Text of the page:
Unfortunately, I am not expecting the release of Internet Explorer 7 to fix this bug. I can’t find a reference for it right now, but I have a vague memory of reading that Microsoft for some reason beyond comprehension doesn’t consider Internet Explorer’s refusal to resize text set in pixels a bug. I’m not particularly interested in buying a separate license of Windows XP just to test this in the recently released IE7 Beta 2 Preview, so I can’t confirm if it behaves the same way as older versions of IE/Win.

Unless I’m wrong about that (which I do hope I am), web designers and developers will have to keep fighting rounding errors, using odd values, and always keep inheritance in mind when specifying font size for the websites we create.

Posted on February 1, 2006 in Accessibility, Browsers, CSS, Typography

Comments

  1. “All modern browsers allow the user to easily increase …text size. Except for one.”

    Heh, I’d leave of the “except for one” bit, since I don’t consider a five-year-old browser to be modern. :)

  2. The pixel is still relative to the resolution of the viewing device even if you can scale correctly so there would still be issues but less of them.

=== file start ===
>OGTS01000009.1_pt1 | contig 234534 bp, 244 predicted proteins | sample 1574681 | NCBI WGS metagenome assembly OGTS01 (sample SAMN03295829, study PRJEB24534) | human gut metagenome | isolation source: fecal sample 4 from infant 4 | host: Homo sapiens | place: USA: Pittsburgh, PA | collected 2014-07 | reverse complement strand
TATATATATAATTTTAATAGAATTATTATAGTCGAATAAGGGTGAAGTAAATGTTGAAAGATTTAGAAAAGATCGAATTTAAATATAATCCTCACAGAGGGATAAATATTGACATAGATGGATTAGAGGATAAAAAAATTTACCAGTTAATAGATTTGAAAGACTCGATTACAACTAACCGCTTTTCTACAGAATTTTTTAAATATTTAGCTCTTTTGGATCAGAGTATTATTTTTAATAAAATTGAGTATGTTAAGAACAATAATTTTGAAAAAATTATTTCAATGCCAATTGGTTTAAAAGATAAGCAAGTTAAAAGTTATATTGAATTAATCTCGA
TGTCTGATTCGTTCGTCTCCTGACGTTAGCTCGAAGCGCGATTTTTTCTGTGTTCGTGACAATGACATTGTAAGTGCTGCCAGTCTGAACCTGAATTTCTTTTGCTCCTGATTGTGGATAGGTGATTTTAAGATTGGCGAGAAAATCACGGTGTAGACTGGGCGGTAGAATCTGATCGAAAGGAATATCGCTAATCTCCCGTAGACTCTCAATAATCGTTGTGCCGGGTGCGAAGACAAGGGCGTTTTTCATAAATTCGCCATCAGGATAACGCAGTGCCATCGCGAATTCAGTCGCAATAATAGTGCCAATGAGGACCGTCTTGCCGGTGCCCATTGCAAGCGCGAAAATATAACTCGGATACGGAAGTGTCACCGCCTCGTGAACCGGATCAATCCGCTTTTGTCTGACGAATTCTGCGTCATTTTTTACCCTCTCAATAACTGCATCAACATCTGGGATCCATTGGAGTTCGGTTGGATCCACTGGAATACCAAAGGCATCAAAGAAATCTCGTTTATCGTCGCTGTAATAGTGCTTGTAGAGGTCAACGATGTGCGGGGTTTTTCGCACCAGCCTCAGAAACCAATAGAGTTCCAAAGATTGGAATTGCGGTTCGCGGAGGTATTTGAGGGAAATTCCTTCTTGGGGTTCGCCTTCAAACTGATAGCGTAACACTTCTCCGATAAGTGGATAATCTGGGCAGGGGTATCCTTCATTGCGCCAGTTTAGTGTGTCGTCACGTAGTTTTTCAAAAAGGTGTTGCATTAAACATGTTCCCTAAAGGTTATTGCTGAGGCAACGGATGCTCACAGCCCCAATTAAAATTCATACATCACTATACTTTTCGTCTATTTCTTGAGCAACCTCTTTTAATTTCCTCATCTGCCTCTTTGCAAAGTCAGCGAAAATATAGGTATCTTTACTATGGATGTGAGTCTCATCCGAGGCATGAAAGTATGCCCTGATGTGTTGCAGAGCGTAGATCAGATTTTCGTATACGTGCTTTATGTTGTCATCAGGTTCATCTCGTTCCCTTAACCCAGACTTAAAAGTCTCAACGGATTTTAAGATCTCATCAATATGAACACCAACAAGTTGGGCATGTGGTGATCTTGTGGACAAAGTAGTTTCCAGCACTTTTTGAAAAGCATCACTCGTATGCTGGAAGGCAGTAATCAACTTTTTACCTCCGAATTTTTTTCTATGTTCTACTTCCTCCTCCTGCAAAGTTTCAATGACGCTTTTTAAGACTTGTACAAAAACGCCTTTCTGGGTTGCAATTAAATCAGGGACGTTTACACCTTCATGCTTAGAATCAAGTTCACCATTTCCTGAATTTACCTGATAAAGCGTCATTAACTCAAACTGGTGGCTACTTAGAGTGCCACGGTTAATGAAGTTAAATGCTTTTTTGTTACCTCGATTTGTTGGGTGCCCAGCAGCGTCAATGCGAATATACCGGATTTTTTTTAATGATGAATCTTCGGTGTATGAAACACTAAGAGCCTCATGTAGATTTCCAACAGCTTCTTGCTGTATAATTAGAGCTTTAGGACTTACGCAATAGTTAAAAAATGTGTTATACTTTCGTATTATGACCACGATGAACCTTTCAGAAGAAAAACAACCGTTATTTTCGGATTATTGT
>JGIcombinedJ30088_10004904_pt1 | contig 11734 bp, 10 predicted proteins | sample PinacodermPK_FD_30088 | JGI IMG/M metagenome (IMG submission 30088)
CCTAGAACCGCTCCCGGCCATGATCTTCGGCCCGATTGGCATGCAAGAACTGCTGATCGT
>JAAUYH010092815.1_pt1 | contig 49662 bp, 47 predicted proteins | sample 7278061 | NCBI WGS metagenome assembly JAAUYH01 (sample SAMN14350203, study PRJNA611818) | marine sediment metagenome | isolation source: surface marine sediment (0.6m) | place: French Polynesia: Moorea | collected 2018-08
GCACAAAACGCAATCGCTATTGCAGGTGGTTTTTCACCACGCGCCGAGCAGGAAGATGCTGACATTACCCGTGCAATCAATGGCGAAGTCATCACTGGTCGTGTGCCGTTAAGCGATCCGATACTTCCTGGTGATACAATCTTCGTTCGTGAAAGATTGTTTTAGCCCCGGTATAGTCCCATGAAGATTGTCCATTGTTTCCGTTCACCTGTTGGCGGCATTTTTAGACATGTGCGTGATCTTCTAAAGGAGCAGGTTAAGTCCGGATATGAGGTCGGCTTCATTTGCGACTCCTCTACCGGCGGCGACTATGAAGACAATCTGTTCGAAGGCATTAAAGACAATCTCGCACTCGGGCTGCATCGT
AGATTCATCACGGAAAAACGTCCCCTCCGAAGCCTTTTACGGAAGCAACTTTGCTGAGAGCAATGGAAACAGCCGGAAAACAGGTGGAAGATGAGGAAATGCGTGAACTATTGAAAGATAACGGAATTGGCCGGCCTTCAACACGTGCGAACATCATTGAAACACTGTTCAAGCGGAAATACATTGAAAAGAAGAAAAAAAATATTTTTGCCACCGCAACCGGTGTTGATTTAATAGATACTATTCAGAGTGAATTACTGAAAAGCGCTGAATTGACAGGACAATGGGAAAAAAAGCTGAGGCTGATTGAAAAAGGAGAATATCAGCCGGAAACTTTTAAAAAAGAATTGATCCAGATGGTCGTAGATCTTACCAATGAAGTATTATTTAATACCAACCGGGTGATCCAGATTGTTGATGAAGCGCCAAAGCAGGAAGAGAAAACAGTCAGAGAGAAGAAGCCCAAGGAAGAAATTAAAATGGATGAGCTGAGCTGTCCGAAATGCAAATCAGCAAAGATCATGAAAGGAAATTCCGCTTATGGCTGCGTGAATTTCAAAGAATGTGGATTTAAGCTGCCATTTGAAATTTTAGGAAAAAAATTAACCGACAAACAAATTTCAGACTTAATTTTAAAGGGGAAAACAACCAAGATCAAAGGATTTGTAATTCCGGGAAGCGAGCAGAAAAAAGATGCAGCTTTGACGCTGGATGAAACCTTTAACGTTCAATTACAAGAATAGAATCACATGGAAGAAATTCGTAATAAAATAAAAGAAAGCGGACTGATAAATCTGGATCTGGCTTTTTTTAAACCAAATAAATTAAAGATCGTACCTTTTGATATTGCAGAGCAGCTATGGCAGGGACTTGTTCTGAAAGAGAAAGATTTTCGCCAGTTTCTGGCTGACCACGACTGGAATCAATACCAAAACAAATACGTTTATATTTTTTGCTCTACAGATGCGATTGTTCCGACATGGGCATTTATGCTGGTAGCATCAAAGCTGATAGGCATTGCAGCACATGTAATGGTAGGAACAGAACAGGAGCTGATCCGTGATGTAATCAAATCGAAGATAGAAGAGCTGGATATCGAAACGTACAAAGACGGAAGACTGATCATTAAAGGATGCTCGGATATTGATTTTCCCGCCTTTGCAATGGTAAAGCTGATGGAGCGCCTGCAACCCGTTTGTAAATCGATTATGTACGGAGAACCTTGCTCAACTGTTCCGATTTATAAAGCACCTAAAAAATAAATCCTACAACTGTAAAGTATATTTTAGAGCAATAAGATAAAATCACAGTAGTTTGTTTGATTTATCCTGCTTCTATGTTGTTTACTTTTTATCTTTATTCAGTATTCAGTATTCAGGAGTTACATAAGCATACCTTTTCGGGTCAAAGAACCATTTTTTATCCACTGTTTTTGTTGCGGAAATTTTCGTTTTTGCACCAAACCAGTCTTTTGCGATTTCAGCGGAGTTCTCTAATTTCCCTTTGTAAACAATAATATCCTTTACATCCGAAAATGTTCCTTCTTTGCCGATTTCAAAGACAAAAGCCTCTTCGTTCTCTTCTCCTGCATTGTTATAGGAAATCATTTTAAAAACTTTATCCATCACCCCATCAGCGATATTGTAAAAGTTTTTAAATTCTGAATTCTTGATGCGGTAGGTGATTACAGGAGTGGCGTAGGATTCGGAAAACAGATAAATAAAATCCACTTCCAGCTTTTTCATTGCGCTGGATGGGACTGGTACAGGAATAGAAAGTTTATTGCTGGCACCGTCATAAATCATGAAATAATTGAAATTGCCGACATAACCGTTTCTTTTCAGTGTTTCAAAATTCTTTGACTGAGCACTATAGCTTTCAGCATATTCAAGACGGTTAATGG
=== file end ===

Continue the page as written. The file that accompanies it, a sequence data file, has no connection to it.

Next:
3. Joe Clark at @media 2005:

    Today, I want everyone in the room to take a vow never to say anything like that ever again. Do not tell people, or tell yourself, or even think that there’s something inherently wrong with pixel-based fonts. What there’s something inherently wrong with is Internet Explorer for Windows

  4. February 1, 2006 by Seb Duggan

    IE7 Beta 2 retains the old IE handling of pixel-sized text…

  5. February 1, 2006 by Mike L

    Alongside the old text size options it has a new page zoom function which scales the whole page rather than just the text.

  6. February 1, 2006 by Michael Hessling

    Yes, Seb and Mike L are right. Pixels are not resized, but the page zoom, including images, is pretty darn effective.

  7. IE 7 Beta 2 preview does include a page zoom feature so that helps a little, though it’s still not text resize.

  8. February 1, 2006 by Jim Reid